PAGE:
Too much pressure is often a bad thing, and this truism also applies to the nerves surrounding our spinal cord. But this excess pressure, known as a pinched nerve, usually resolves before it pinches our ability to take part in our favorite activities, according to Praveen Kadimcherla, MD, an orthopedic spine surgeon at Atlantic Spine Center.
Pinched nerves – a term loosely used to describe nerve compression – can happen in many locations throughout the body. But pinched nerves leading from the spine can cause myriad symptoms in the arms and legs, since they connect to nerves along the neck and back, says Dr. Kadimcherla, who is fellowship-trained in orthopedic and spine neurosurgery.
“A pinched nerve in the back often results in sciatica, which is pain that is felt in your buttocks and radiates down the leg,” he explains. “On the other hand, a pinched nerve in the neck can trigger radiating pain, numbness, tingling and weakness in the arms and hands.”
“Nerve damage and pain from pinched nerves can range from minor to severe, and short to long-lasting,” Dr. Kadimcherla adds. “But one thing is certain – it’s hard to ignore a pinched nerve.”
What causes a pinched nerve?
Pinched nerves don’t just occur out of nowhere – or do they? Actually, this highly common problem can be traced to many causes and risk factors, Dr. Kadimcherla notes. Pinched nerves can be caused by:
- Herniated or bulging discs in spinal vertebrae
- Spinal bone spurs
- Repetitive motion
- Holding your body in one position for long periods
- Poor posture
Factors that raise the odds that you’ll suffer from a pinched nerve include:
- Jobs that require repetitive movements
- Family history
“Clearly, many factors – both controllable and uncontrollable – can lead to pinched nerves,” Dr. Kadimcherla says. “But prevention efforts should center around maintaining good posture, exercising regularly, limiting repetitive activities – or taking frequent breaks when doing them – and maintaining a healthy weight.”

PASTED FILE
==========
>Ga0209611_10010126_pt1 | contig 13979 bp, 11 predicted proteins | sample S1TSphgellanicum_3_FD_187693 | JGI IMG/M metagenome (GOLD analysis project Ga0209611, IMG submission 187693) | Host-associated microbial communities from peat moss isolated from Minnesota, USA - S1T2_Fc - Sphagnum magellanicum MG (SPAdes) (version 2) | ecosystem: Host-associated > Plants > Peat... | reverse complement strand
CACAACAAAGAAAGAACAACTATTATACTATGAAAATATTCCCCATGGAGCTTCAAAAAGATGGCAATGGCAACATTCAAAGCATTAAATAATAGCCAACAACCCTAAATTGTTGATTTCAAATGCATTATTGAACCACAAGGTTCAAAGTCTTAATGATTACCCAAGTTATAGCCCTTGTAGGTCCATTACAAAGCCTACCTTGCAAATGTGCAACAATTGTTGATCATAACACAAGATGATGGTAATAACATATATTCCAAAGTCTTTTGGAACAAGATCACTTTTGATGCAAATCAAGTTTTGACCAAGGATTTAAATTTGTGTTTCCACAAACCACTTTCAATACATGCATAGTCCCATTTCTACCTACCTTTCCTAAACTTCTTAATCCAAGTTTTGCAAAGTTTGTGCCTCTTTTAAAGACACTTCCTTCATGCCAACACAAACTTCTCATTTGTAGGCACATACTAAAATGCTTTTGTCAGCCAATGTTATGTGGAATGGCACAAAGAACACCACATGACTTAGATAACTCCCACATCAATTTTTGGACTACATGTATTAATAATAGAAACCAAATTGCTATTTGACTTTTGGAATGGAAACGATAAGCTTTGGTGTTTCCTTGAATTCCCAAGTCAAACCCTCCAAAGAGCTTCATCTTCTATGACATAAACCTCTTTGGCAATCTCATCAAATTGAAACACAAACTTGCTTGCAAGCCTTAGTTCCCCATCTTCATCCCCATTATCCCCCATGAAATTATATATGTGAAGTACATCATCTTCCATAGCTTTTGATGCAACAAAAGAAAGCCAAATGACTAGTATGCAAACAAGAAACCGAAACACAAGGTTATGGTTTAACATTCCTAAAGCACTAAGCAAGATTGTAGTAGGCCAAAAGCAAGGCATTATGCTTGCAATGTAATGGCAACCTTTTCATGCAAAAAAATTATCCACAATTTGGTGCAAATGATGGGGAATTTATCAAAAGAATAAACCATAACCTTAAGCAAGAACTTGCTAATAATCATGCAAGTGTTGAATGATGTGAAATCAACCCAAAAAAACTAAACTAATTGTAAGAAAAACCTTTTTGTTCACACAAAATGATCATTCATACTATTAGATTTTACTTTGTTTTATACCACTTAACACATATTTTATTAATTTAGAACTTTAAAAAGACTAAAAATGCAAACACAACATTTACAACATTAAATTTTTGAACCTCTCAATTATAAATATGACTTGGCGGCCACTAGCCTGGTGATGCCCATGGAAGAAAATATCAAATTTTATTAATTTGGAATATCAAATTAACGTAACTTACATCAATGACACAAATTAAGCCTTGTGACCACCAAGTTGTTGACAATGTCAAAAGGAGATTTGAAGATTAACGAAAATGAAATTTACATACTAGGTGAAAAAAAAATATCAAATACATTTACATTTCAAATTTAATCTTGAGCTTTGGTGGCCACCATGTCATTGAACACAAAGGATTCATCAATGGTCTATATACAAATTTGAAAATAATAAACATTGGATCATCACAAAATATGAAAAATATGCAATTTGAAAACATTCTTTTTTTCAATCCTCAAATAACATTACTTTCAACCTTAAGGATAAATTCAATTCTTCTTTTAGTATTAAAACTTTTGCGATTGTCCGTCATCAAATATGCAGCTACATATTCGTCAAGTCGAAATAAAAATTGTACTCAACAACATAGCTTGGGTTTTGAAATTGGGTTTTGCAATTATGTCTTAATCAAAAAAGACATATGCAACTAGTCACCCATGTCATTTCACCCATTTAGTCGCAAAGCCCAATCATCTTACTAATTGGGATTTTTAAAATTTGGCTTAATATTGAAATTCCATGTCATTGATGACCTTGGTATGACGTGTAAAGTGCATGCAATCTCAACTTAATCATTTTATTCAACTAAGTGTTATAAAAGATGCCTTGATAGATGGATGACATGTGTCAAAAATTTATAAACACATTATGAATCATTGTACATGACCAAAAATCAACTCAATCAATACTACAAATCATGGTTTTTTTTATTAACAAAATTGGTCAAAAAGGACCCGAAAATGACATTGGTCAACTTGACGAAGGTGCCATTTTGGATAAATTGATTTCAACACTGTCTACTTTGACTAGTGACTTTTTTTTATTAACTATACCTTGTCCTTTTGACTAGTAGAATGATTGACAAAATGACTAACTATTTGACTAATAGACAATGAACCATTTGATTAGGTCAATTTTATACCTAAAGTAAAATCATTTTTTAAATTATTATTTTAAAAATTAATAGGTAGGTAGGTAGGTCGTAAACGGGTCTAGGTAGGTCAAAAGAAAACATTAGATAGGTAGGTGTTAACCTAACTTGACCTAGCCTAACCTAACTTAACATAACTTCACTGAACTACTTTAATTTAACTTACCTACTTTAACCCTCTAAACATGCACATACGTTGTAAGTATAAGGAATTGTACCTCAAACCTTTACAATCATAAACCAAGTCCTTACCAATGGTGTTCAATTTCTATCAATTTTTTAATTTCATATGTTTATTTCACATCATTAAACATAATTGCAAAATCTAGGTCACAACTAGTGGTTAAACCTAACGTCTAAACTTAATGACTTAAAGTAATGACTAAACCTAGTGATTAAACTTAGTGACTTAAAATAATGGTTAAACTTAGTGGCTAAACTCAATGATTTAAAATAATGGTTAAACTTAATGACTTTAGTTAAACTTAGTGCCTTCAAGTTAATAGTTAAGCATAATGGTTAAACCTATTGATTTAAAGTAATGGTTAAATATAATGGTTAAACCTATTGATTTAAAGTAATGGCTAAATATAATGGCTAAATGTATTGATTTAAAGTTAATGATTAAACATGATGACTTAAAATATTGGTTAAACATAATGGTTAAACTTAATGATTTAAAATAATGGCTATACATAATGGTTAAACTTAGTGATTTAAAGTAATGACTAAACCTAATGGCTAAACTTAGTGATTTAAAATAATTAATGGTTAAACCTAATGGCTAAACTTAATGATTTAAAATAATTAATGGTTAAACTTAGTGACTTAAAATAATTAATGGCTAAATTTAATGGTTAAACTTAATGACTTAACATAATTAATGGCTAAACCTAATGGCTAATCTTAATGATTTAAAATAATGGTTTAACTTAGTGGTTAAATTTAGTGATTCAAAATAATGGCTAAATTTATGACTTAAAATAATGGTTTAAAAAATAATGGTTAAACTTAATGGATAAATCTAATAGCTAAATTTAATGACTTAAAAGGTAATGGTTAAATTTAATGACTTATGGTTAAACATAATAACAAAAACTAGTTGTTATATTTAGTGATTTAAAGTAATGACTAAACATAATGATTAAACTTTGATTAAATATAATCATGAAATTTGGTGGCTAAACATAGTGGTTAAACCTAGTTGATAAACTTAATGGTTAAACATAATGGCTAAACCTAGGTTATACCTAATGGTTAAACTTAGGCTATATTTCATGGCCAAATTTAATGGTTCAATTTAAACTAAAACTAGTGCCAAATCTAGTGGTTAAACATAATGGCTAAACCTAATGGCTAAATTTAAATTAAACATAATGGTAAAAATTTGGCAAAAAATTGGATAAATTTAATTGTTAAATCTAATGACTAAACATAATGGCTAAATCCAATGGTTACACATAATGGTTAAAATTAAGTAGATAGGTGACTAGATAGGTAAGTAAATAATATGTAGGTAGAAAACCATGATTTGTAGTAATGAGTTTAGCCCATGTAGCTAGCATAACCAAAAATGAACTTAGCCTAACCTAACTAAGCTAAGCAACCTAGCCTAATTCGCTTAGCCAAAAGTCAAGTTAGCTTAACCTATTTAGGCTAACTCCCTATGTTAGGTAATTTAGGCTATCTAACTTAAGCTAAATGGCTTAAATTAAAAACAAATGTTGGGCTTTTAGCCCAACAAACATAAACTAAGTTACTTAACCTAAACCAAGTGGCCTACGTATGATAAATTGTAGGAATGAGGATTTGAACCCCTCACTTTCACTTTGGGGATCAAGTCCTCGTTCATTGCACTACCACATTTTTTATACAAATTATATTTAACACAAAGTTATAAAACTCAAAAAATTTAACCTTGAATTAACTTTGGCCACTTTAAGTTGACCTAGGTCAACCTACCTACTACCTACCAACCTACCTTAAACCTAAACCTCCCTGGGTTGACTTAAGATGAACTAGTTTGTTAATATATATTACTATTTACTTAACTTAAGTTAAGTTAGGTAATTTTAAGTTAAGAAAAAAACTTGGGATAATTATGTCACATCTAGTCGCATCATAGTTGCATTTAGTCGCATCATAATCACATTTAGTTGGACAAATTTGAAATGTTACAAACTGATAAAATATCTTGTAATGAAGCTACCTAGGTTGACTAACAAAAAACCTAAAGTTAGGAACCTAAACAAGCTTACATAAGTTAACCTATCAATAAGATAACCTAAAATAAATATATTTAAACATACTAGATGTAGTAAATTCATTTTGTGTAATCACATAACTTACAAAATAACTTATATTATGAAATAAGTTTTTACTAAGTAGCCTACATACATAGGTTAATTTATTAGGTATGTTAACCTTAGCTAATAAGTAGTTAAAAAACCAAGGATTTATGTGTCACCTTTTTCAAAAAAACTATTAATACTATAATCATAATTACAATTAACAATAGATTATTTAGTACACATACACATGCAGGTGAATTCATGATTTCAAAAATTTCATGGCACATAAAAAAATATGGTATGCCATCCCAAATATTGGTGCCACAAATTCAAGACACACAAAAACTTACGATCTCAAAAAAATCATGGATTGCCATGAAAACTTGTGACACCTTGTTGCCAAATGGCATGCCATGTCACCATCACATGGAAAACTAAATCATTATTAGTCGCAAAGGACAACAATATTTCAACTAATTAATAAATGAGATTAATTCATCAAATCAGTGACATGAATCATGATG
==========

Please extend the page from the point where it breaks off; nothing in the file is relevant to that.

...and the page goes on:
Pinched nerve treatments
The most frequently recommended treatment for a pinched nerve is simple: rest. Dr. Kadimcherla tells patients with pinched nerves to temporarily avoid any activities that tend to worsen symptoms.
Meanwhile, certain diagnostic tests may be in order to make sure the root problem is being addressed. Tests may include nerve conduction studies, which measure electrical nerve impulses and functioning in muscles and nerves with electrodes; electromyography, which evaluates electrical activity in muscles while contracting and at rest; and MRI imaging, which produces detailed views of possible nerve root compression.
Once diagnosed, pinched nerves are typically treated through so-called conservative, non-invasive measures, including:
- NSAIDs (nonsteroidal anti-inflammatory drugs) such as ibuprofen or naproxen, which can help relieve pain and inflammation around the nerve
- Physical therapy, which teaches exercises to strengthen and stretch muscles to relieve nerve pressure
Surgery to treat a pinched nerve is only done if all conservative treatments have failed and a patient’s pain and dysfunction are severe and long-lasting, Dr. Kadimcherla says.
“With rest and other simple treatments, most people recover from a pinched nerve within a few days to a few weeks,” he says. “When in doubt, however, visit a doctor. Nobody wants their lives compressed by a nasty compressed nerve.”